As I mentioned in my last post, I’ve just come back from retreat. While I was there, I found this Examen of an Interior Wound, which struck me as quite possibly the most helpful such prayer I have found over the years. (It comes from the book, Reimagining the Ignatian Examen, by Mark Thibodeaux). So here I share it with you, along with the author’s remarks:
“If you and I are honest, at any given moment we can probably identify a wound or two within us. A wound is some emotional hurt in my heart, psyche or soul caused by something painful that has happened. Maybe you were insulted by someone. You felt rejected. You were fired from your job. You were unappreciated. This examen leads us to pray about these wounds.
Quickly read through the whole thing before beginning this examen. Note that it is a particularly challenging one. If you’re not in the right space for it, then you might want to pass over this one until a day comes when you are ready for it.
- I begin in my usual way.*
- I spend a few moments in gratitude, thanking God for one or two of the blessings, big and small, that I’ve received today.
- I ask God to show me a wound in my heart at this moment. This wound causes me to feel hurt, frightened, angry, resentful, or remorseful. I allow God to take me to that difficult place in my soul. Perhaps I find myself painfully – but also prayerfully – remembering the moments that have created this wound. I courageously sit in the midst of this difficult moment. Perhaps I ask Jesus to hold my hand as I prayerfully relive the worst parts.
- I ask God to show me the strongest emotion I have at this very moment as I rehash this painful experience. I speak aloud to God about how I am feeling. I say, “God, I am furious (or sad, or grief-stricken, or confused).” I sit with God and with these feelings for a moment.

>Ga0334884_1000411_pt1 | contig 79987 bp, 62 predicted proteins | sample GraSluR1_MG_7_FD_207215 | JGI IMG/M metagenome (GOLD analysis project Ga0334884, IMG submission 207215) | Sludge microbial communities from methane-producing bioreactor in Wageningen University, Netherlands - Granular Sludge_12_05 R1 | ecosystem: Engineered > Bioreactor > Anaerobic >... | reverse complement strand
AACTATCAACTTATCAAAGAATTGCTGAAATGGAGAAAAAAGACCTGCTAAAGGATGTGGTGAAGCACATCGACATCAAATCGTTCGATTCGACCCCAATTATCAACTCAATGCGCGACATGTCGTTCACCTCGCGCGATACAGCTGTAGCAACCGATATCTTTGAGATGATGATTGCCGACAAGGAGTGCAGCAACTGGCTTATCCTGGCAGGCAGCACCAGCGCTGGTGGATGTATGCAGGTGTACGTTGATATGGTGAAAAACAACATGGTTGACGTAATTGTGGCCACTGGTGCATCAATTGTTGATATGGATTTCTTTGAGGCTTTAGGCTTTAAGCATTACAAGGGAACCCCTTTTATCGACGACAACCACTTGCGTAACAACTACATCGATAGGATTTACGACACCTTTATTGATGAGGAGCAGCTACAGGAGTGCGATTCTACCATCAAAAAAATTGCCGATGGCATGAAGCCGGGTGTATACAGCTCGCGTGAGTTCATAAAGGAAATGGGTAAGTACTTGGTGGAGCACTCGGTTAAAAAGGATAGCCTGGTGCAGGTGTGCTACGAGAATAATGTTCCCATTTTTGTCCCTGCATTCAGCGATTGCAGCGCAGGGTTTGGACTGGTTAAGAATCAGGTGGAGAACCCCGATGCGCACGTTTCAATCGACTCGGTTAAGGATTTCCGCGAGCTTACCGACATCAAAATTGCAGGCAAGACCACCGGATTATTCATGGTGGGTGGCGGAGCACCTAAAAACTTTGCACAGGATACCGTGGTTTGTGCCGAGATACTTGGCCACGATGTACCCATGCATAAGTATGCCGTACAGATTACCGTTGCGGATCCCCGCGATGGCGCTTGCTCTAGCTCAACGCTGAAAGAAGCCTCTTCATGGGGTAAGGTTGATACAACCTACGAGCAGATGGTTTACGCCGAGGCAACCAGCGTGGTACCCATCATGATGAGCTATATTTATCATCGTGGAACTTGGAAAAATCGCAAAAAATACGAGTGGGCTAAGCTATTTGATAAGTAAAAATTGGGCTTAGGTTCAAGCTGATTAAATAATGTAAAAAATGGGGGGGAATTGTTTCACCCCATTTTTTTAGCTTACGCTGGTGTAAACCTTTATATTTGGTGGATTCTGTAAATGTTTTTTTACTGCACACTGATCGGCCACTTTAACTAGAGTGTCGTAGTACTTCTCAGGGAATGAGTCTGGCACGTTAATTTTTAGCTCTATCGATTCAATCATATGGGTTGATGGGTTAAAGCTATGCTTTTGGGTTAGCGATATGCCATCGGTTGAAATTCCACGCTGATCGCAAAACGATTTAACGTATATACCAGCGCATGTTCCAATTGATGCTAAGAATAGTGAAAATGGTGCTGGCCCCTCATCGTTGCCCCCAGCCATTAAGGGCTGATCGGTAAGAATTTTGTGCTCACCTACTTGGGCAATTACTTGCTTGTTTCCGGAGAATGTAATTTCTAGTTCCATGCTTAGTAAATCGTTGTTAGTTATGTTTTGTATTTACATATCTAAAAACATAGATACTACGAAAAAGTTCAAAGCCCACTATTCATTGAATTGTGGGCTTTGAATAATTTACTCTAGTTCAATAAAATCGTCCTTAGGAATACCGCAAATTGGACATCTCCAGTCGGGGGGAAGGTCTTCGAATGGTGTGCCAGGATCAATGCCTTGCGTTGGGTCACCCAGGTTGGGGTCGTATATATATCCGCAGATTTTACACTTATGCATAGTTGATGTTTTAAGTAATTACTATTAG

- I ask God to show me how this wound might become worse, growing in size or becoming infected. If I were to allow this wound to lead me away from faith, hope, and love, what might that look like? Concretely, in what ways might this wound tempt me to behave poorly? I ask God to help me prevent this from happening. If I need a particular grace to help me guard against this poor behaviour, I ask for that grace from God right now.
- I sit in the silence for just a moment, giving God a chance to do whatever God wants with me right now. Perhaps, in this quiet moment, God will just place his warm fatherly hand on my head. Perhaps God will say something to me. Perhaps we’ll just sit together in the silence. It’s okay if God seems to be saying and doing nothing at all. I trust that he will heal this wound in his own time and his own way.
- I prayerfully daydream for just a moment, imagining a day when I am no longer feeling wounded about this. What would that be like? What might be my attitudes, perspectives, thoughts, feelings, words and actions if I were truly a recovered soul? What grace would I need to begin to heal? I ask God for that grace right now.
- I ask God to show me how he might make good come out of this hurtful thing. How can this wound make me stronger? More loving? More humble? More spiritually mature? How can I become a more effective disciple of God’s love through this wound? I ask God to make good use of this wound; to use this experience of mine for his greater glory.
- If I feel called to do so, I make some concrete resolution to be a person of faith, hope, and love, in the midst of this painful reality in my life. I trust that God will be there with me through it all.
- I end in my usual way.*
*A note on beginning and ending in “my usual way.” The author of this book pointed out that we all enter into prayer in different ways; some might repeat a favourite verse, some might choose silence, or light a candle, or make the sign of the cross, or have a preferred place, and so on. He did not want to prescribe how this should be done, only make it clear that whatever each person does to begin and end a time of prayer should be observed here.